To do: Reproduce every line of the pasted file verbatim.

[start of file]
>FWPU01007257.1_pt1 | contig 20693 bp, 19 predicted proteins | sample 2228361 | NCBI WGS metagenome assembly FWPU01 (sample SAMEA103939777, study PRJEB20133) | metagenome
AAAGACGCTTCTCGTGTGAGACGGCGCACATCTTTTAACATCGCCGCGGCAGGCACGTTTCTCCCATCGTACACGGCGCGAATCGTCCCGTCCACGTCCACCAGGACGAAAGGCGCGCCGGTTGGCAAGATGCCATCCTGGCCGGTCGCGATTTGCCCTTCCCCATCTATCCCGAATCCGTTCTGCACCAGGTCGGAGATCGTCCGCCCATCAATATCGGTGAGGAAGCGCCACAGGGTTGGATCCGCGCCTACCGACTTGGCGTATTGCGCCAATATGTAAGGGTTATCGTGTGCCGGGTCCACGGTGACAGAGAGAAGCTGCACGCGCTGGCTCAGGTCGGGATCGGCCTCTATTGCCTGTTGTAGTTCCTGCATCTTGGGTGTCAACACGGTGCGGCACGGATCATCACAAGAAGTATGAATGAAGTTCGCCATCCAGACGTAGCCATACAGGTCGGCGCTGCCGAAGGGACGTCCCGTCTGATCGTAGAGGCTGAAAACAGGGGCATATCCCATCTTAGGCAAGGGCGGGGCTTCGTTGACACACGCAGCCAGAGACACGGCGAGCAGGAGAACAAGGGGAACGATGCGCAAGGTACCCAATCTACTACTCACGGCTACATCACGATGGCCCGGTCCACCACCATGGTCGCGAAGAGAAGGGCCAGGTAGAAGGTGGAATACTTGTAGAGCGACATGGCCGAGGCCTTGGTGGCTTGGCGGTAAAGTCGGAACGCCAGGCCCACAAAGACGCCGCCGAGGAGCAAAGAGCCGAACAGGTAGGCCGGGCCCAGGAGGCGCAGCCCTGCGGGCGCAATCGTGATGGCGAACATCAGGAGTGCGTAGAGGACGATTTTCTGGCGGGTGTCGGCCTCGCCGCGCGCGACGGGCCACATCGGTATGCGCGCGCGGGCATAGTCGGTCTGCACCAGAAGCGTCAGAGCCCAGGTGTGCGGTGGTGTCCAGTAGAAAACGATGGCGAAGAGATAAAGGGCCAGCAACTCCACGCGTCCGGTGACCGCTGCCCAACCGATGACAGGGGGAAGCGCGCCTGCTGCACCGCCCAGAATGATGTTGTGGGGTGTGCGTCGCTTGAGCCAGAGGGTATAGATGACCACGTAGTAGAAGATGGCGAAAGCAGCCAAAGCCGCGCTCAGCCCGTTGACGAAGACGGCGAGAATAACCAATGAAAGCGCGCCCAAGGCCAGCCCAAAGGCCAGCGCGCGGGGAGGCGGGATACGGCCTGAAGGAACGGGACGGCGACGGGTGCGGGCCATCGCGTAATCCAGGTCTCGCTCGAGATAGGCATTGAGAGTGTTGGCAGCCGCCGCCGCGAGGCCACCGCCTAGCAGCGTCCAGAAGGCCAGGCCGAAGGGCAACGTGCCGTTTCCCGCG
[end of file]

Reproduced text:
>FWPU01007257.1_pt1 | contig 20693 bp, 19 predicted proteins | sample 2228361 | NCBI WGS metagenome assembly FWPU01 (sample SAMEA103939777, study PRJEB20133) | metagenome
AAAGACGCTTCTCGTGTGAGACGGCGCACATCTTTTAACATCGCCGCGGCAGGCACGTTTCTCCCATCGTACACGGCGCGAATCGTCCCGTCCACGTCCACCAGGACGAAAGGCGCGCCGGTTGGCAAGATGCCATCCTGGCCGGTCGCGATTTGCCCTTCCCCATCTATCCCGAATCCGTTCTGCACCAGGTCGGAGATCGTCCGCCCATCAATATCGGTGAGGAAGCGCCACAGGGTTGGATCCGCGCCTACCGACTTGGCGTATTGCGCCAATATGTAAGGGTTATCGTGTGCCGGGTCCACGGTGACAGAGAGAAGCTGCACGCGCTGGCTCAGGTCGGGATCGGCCTCTATTGCCTGTTGTAGTTCCTGCATCTTGGGTGTCAACACGGTGCGGCACGGATCATCACAAGAAGTATGAATGAAGTTCGCCATCCAGACGTAGCCATACAGGTCGGCGCTGCCGAAGGGACGTCCCGTCTGATCGTAGAGGCTGAAAACAGGGGCATATCCCATCTTAGGCAAGGGCGGGGCTTCGTTGACACACGCAGCCAGAGACACGGCGAGCAGGAGAACAAGGGGAACGATGCGCAAGGTACCCAATCTACTACTCACGGCTACATCACGATGGCCCGGTCCACCACCATGGTCGCGAAGAGAAGGGCCAGGTAGAAGGTGGAATACTTGTAGAGCGACATGGCCGAGGCCTTGGTGGCTTGGCGGTAAAGTCGGAACGCCAGGCCCACAAAGACGCCGCCGAGGAGCAAAGAGCCGAACAGGTAGGCCGGGCCCAGGAGGCGCAGCCCTGCGGGCGCAATCGTGATGGCGAACATCAGGAGTGCGTAGAGGACGATTTTCTGGCGGGTGTCGGCCTCGCCGCGCGCGACGGGCCACATCGGTATGCGCGCGCGGGCATAGTCGGTCTGCACCAGAAGCGTCAGAGCCCAGGTGTGCGGTGGTGTCCAGTAGAAAACGATGGCGAAGAGATAAAGGGCCAGCAACTCCACGCGTCCGGTGACCGCTGCCCAACCGATGACAGGGGGAAGCGCGCCTGCTGCACCGCCCAGAATGATGTTGTGGGGTGTGCGTCGCTTGAGCCAGAGGGTATAGATGACCACGTAGTAGAAGATGGCGAAAGCAGCCAAAGCCGCGCTCAGCCCGTTGACGAAGACGGCGAGAATAACCAATGAAAGCGCGCCCAAGGCCAGCCCAAAGGCCAGCGCGCGGGGAGGCGGGATACGGCCTGAAGGAACGGGACGGCGACGGGTGCGGGCCATCGCGTAATCCAGGTCTCGCTCGAGATAGGCATTGAGAGTGTTGGCAGCCGCCGCCGCGAGGCCACCGCCTAGCAGCGTCCAGAAGGCCAGGCCGAAGGGCAACGTGCCGTTTCCCGCG